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NEW YORK (MainStreet) — National default rates dropped in all areas except bank cards where patterns saw an up tick, according to new data.

"Default rates are continuing a downward trend," said David M. Blitzer, managing director and chairman of the Index Committee for the S&P 500 Dow Jones Indices.

Chicago, Los Angeles, New York and Miami remain below default rates they posted a year ago, according to the S&P/Experian Consumer Credit Default Indices.

"Default rates are significant because they can be used to predict how lenders are going to adjust their underwriting criteria in the short term," said John Ulzheimer, consumer credit expert with "If default rates go up then lenders tend to tighten up approval requirements, which means fewer people are going to have access to mainstream and competitively priced credit."

Miami had the highest default rate at 2.74% while Los Angeles saw the lowest at 1.07%.

"There are a variety of external influences that drive regional differences," Ulzheimer told MainStreet. "Certainly the unemployment and underemployment rate is a factor. The cost of living is also a factor as the demand for your dollar is always a factor in default rates."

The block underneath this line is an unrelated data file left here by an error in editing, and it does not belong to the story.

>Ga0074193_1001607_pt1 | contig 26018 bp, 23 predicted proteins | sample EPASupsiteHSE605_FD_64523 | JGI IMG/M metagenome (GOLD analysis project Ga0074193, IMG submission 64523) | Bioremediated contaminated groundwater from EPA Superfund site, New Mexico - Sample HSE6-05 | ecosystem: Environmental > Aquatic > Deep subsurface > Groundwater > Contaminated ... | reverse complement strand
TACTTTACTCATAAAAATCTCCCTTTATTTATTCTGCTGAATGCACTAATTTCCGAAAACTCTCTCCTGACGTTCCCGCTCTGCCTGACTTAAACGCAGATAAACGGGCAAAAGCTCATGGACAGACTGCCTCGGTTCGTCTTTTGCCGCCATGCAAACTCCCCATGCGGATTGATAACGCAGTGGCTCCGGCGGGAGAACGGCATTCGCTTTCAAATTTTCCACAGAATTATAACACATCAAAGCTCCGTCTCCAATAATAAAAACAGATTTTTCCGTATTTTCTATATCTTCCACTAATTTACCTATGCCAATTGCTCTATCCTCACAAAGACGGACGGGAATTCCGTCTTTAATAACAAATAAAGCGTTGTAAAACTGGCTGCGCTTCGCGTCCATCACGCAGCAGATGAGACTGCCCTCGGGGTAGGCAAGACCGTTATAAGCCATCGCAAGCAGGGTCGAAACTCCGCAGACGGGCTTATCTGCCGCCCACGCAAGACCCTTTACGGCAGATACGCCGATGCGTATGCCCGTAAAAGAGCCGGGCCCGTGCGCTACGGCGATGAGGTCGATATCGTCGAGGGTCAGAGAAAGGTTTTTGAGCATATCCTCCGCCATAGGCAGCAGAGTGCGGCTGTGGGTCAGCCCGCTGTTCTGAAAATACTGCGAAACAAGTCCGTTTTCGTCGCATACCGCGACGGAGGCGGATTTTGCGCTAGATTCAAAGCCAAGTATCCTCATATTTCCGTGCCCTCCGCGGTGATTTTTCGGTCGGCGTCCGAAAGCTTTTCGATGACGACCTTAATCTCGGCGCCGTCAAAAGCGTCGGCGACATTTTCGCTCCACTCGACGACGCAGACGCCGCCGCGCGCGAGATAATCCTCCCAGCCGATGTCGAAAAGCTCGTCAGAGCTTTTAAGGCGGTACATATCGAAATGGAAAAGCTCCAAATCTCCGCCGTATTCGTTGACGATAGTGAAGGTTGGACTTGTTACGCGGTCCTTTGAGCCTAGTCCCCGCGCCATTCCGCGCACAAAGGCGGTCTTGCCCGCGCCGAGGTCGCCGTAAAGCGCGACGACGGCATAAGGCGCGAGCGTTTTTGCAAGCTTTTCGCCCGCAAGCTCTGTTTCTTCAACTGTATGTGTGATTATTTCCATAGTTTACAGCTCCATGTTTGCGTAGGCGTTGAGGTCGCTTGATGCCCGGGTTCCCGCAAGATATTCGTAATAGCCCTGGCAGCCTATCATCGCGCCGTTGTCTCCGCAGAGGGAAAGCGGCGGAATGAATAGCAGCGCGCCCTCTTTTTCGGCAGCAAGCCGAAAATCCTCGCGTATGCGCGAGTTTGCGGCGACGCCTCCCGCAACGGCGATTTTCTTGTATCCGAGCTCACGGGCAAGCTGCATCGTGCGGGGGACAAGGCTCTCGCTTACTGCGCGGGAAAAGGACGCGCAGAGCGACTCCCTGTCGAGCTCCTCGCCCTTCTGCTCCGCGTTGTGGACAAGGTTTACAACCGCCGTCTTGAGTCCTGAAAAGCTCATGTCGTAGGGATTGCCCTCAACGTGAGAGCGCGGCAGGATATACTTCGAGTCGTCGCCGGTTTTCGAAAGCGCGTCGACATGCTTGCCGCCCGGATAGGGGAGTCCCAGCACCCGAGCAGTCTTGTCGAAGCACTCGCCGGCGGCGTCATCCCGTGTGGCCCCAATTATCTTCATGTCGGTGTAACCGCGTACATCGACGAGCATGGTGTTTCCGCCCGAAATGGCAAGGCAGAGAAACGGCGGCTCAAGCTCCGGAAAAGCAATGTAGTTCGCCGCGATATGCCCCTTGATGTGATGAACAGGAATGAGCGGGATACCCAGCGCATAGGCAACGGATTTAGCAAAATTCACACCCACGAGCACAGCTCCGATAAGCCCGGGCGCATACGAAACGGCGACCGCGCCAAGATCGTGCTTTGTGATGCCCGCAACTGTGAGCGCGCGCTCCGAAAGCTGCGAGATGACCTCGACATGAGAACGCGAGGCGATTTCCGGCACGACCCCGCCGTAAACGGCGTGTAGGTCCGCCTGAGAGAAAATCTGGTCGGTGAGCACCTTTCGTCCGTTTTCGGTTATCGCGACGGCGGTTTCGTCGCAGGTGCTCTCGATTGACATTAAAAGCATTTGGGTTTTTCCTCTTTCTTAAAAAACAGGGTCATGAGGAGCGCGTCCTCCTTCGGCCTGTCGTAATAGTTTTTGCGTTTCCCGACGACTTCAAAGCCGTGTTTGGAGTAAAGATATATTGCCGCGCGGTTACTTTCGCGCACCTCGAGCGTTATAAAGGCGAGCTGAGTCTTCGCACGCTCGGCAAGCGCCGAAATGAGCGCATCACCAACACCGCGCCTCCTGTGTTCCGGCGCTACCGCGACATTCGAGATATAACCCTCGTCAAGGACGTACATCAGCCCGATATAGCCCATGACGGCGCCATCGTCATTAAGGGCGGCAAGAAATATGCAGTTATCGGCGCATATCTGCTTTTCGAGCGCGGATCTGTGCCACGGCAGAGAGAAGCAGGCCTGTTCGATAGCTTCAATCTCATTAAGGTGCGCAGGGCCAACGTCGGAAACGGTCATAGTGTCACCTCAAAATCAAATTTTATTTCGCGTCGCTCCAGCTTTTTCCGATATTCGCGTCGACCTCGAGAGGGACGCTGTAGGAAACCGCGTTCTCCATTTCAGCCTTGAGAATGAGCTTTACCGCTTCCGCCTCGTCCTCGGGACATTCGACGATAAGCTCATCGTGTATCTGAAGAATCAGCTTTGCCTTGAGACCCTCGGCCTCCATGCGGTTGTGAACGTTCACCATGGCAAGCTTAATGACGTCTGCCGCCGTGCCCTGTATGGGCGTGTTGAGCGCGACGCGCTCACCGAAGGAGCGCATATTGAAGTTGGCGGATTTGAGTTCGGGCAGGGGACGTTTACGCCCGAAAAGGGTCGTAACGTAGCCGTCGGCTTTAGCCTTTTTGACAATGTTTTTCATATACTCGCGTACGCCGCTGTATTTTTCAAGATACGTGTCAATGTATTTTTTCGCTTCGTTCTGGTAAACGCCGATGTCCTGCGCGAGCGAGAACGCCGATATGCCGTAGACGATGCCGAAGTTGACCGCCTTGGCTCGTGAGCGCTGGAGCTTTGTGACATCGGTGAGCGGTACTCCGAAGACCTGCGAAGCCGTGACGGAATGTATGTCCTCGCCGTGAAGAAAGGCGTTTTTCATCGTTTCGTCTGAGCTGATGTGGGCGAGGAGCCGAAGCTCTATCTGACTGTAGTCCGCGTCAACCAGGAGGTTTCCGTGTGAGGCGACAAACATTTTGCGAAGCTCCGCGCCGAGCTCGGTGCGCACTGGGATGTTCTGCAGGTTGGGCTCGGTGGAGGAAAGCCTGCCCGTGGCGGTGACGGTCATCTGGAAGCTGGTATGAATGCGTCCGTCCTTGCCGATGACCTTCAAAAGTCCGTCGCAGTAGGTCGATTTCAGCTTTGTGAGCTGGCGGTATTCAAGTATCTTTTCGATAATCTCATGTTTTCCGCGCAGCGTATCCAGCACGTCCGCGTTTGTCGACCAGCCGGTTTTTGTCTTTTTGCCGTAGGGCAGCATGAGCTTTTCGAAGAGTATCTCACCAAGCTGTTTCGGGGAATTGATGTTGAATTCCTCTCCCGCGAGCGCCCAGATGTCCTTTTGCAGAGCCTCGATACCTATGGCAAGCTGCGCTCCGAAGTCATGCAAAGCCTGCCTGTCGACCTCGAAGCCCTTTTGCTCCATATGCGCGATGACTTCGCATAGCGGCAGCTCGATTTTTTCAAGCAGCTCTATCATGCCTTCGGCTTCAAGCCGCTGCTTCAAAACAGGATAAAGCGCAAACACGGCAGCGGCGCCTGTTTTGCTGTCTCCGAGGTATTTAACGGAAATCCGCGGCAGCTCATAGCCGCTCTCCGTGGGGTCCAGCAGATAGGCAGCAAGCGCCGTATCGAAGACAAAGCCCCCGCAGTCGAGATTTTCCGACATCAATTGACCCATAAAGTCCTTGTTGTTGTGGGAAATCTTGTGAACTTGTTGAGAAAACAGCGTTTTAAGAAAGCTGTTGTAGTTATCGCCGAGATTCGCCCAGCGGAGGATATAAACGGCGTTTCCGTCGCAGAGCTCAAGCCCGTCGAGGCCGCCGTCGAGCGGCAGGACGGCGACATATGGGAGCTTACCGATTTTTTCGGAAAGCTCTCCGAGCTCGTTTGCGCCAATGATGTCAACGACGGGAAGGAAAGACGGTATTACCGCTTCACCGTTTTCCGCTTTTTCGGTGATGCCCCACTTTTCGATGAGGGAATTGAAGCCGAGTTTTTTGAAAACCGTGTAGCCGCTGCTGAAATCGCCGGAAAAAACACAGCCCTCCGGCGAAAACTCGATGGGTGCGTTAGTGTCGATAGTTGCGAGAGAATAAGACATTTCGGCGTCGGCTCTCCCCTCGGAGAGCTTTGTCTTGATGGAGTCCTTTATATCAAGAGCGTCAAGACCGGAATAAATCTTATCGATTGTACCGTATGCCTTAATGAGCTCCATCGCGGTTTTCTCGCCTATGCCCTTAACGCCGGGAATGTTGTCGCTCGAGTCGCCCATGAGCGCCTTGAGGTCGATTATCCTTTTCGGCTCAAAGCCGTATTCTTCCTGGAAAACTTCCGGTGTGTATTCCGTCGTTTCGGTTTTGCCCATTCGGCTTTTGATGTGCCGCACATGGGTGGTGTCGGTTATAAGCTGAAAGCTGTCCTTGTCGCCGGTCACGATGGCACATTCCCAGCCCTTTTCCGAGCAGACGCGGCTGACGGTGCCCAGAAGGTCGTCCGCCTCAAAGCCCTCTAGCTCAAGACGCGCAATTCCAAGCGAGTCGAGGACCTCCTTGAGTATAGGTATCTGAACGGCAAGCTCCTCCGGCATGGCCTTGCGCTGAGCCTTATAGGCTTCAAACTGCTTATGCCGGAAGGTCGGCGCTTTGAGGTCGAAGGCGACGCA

The first mortgage default rate dropped to 1.27% compared to 1.12% for auto loan defaults.

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"When default ratios are high, it trickles down to tougher underwriting guidelines for all U.S. banks," said Kathryn Blaze, real estate agent with Fenwick Keats in New York. "Default ratios can be improved with a higher down payment when purchasing a home. A few years ago someone could purchase a home with almost no money down."

When mortgage applications are declined, it is typically a result of tougher and tighter underwriting guidelines trickling down from past audits on defaulted mortgages.

"When you have very little skin in the game, it makes it easier for someone to walk away from a home as opposed to someone who put 20% to 30% down and will sell the home before allowing a bank to foreclose on it," Blaze told MainStreet.

Bank card defaults increased to 2.98%.

"That's bad news but not terminally bad," said Ulzheimer. "Default rates tend to fall between 1% and 5% depending on the card issuer. Going deeper into the credit score pool means more fee and interest income and ultimately higher default rates."

As for improving bank card default rates, increasing minimum credit score requirements for new customers or re-issuing cards could eliminate defaults.

"But that's not a good idea because you forgo a tremendous amount of revenue by having too clean of a card portfolio," Ulzheimer said. "Credit card issuers are perfectly content with default rates in the 1% to 5% range as long as they're still profitable among the lower scoring ends of their portfolio. That's one reason you'll see the default rate move over time because credit card issuers change their credit score requirements to either allow more riskier customers on the books or keep them off the books."

--Written by Juliette Fairley for MainStreet